By Kamil Wiśniewski Aug 29th, 2007

Applied linguistics is an umbrella term that covers a wide set of numerous areas of study connected by the focus on the language that is actually used. The emphasis in applied linguistics is on language users and the ways in which they use languages, contrary to theoretical linguistics which studies the language in the abstract not referring it to any particular context, or language, like Chomskyan generative grammar for example.

Interestingly even among applied linguists there is a difference of opinion as to the scope, the domains and limits of applied linguistics. There are many issues investigated by applied linguists such as discourse analysis, sign language, stylistics and rhetoric as well as language learning by children and adults, both as mother tongue and second or foreign language. Correlation of language and gender, as well as the transfer of information in media and interpersonal communication are analyzed by applied linguists. Also forensic linguistics, interpretation and translation, together with foreign language teaching methodology and language change are developed by applied linguistics.

Shortly after the introduction of the term applied linguistics it was associated mainly with first, second and foreign language teaching, however nowadays it is seen as more interdisciplinary branch of science. Although in certain parts of the world language teaching remains the major concern of applied linguists, issues such as speech pathologies and determining the levels of literacy of societies, or language processing along with differences in communication between various cultural groups – all gain interest elsewhere.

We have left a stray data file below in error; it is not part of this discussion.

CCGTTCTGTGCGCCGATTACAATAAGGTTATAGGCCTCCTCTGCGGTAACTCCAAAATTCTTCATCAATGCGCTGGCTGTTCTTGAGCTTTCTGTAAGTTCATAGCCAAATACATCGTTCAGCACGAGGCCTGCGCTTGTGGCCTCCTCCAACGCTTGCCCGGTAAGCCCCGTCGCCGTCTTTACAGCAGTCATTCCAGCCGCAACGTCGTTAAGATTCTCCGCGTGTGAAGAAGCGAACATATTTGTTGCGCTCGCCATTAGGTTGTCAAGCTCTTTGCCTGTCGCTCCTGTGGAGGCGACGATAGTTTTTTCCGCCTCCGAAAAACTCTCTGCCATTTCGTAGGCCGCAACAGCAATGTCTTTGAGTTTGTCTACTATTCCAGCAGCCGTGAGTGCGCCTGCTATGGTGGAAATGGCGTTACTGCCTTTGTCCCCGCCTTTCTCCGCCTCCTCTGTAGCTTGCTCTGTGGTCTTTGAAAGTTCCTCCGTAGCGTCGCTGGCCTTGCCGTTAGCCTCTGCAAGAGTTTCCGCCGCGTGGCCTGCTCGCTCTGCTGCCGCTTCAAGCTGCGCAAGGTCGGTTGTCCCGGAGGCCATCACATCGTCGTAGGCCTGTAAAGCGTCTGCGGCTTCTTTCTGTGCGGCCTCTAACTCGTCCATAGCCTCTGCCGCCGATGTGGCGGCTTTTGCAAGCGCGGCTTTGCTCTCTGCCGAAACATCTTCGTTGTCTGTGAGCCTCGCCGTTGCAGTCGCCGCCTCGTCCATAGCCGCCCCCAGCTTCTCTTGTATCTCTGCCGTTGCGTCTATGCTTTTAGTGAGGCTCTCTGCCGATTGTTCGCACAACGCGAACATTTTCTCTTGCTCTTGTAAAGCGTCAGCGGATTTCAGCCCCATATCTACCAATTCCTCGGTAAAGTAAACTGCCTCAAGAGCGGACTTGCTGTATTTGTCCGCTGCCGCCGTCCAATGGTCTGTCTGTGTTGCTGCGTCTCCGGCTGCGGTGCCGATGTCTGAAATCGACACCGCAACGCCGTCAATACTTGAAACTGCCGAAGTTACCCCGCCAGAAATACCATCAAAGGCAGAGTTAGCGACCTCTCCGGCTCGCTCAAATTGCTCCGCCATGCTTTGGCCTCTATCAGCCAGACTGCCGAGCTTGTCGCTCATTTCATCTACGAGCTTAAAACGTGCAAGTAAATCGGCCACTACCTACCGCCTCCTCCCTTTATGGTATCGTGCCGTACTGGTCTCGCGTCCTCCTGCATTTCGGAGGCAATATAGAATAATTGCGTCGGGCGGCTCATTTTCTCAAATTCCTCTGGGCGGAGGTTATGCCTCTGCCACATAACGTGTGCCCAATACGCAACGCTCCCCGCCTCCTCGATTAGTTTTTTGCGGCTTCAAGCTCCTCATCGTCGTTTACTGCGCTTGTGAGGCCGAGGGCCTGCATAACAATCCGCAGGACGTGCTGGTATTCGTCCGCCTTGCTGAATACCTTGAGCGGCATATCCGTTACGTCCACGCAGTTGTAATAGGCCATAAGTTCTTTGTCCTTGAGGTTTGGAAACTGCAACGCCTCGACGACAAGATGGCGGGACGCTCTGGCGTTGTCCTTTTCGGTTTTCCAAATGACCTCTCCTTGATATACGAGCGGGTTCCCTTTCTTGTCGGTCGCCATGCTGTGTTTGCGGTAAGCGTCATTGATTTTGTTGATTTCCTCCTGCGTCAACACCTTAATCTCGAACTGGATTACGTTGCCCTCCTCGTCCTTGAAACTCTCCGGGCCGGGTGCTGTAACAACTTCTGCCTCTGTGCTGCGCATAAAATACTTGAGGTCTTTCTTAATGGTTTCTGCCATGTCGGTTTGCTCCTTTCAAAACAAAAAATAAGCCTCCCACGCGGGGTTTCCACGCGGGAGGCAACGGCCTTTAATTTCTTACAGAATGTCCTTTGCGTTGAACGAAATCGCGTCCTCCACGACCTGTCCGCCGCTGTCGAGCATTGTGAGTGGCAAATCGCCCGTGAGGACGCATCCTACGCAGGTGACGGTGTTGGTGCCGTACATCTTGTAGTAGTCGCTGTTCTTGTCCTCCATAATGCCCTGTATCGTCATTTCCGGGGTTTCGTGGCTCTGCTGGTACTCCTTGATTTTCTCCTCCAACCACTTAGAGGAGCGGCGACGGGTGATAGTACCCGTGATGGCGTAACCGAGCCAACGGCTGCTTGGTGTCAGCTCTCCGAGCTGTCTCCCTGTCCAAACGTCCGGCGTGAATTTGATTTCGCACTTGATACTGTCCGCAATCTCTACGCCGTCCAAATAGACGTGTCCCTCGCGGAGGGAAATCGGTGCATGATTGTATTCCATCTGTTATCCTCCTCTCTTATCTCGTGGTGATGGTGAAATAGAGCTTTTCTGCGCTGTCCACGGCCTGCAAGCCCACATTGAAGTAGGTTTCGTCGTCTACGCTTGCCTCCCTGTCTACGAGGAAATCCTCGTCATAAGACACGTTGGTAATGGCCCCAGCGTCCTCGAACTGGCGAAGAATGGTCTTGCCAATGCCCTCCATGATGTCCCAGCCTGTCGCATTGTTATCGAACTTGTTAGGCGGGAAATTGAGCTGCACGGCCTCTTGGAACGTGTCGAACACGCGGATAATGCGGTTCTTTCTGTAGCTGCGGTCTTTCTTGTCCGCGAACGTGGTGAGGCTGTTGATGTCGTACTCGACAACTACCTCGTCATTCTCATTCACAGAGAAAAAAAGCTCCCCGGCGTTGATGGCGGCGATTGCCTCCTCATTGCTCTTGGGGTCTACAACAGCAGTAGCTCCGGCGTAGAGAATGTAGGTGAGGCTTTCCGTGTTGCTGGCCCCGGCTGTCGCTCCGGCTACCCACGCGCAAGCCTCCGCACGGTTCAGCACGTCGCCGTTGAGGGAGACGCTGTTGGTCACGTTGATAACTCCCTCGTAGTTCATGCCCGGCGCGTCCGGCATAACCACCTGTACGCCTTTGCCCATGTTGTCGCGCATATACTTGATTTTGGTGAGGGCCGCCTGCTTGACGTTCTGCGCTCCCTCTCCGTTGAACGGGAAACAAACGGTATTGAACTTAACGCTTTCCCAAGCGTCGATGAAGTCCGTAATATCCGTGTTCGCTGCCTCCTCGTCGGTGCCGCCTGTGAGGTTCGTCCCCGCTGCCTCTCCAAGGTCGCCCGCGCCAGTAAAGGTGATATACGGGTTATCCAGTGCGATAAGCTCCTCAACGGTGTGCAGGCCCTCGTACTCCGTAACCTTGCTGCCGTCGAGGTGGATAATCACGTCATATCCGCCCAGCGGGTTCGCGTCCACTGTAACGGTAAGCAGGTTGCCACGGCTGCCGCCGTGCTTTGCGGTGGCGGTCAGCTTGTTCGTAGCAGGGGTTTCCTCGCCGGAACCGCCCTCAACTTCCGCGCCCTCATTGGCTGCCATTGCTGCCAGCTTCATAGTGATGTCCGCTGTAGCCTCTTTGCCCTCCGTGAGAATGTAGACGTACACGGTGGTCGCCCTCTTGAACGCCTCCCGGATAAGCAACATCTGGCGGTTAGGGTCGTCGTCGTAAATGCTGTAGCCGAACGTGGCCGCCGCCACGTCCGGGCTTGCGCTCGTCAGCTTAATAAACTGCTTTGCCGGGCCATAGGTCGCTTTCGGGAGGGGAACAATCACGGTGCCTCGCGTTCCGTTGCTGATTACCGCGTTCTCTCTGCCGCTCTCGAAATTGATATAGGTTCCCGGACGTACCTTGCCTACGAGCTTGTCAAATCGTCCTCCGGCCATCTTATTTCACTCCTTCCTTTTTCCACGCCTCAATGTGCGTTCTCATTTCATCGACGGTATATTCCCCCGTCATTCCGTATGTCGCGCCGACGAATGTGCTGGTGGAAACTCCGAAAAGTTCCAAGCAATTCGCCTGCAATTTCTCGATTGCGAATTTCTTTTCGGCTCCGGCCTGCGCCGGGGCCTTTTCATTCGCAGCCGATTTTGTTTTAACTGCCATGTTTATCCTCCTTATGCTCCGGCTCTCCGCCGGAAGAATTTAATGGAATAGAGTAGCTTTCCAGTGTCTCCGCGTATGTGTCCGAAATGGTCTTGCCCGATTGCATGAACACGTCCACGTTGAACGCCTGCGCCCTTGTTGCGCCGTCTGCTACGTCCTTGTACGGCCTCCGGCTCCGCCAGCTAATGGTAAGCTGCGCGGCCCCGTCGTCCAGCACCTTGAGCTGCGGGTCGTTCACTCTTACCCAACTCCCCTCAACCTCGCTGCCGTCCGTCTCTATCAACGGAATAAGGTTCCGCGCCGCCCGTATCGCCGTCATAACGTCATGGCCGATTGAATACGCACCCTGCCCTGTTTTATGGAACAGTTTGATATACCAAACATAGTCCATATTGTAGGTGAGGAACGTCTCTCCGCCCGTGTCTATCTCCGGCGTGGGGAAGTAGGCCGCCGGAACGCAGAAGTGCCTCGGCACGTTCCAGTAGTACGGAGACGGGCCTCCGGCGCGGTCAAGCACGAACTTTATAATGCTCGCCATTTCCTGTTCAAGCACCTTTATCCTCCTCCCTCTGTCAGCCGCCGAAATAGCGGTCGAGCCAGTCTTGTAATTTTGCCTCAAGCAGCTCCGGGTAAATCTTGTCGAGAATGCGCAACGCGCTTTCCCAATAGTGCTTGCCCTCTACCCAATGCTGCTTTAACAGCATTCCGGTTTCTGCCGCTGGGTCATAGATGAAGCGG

In European union the focus of applies linguistics is put on the issues connected with the language policy of this multilingual community. The primary aim is to keep the balance in fulfilling the need for lingua franca and maintaining smaller languages in order for them not to get devalued. This is a pressing matter as with the migration of people within the European union and from outside its boarders the mixture of languages is getting more and more complex. Therefore, the focus is also put on analyzing language attitudes, adopting common language policy, creating teaching textbooks and other materials.

As it can be seen there are many trends in applied linguistics, some interconnected, others not having too much in common. There are, however, some very general tendencies among applied linguists to put more effort on certain investigations such as languages of wider communication, corpus analysis, or critical applied linguistics. When it comes to languages of wider communication it is clear that with the increasing numbers of international travels and technological advances the need for an international language raises. As English is the contemporary lingua franca applied linguists attempt to include language policy and planning in their interest, but is also concerned with analyzing language and identity, and special educational needs. Corpus analysis takes both quantitative and qualitative approach to the study of language and applied linguists focus of the identification of patterns of language use depending on social context, audiences, genres and settings. Critical applied linguistics is interested in the social problems connected with language such as unemployment, illiteracy and pedagogy.

Brown K. (Editor) 2005. Encyclopedia of Language and Linguistics – 2nd Edition. Oxford: Elsevier.

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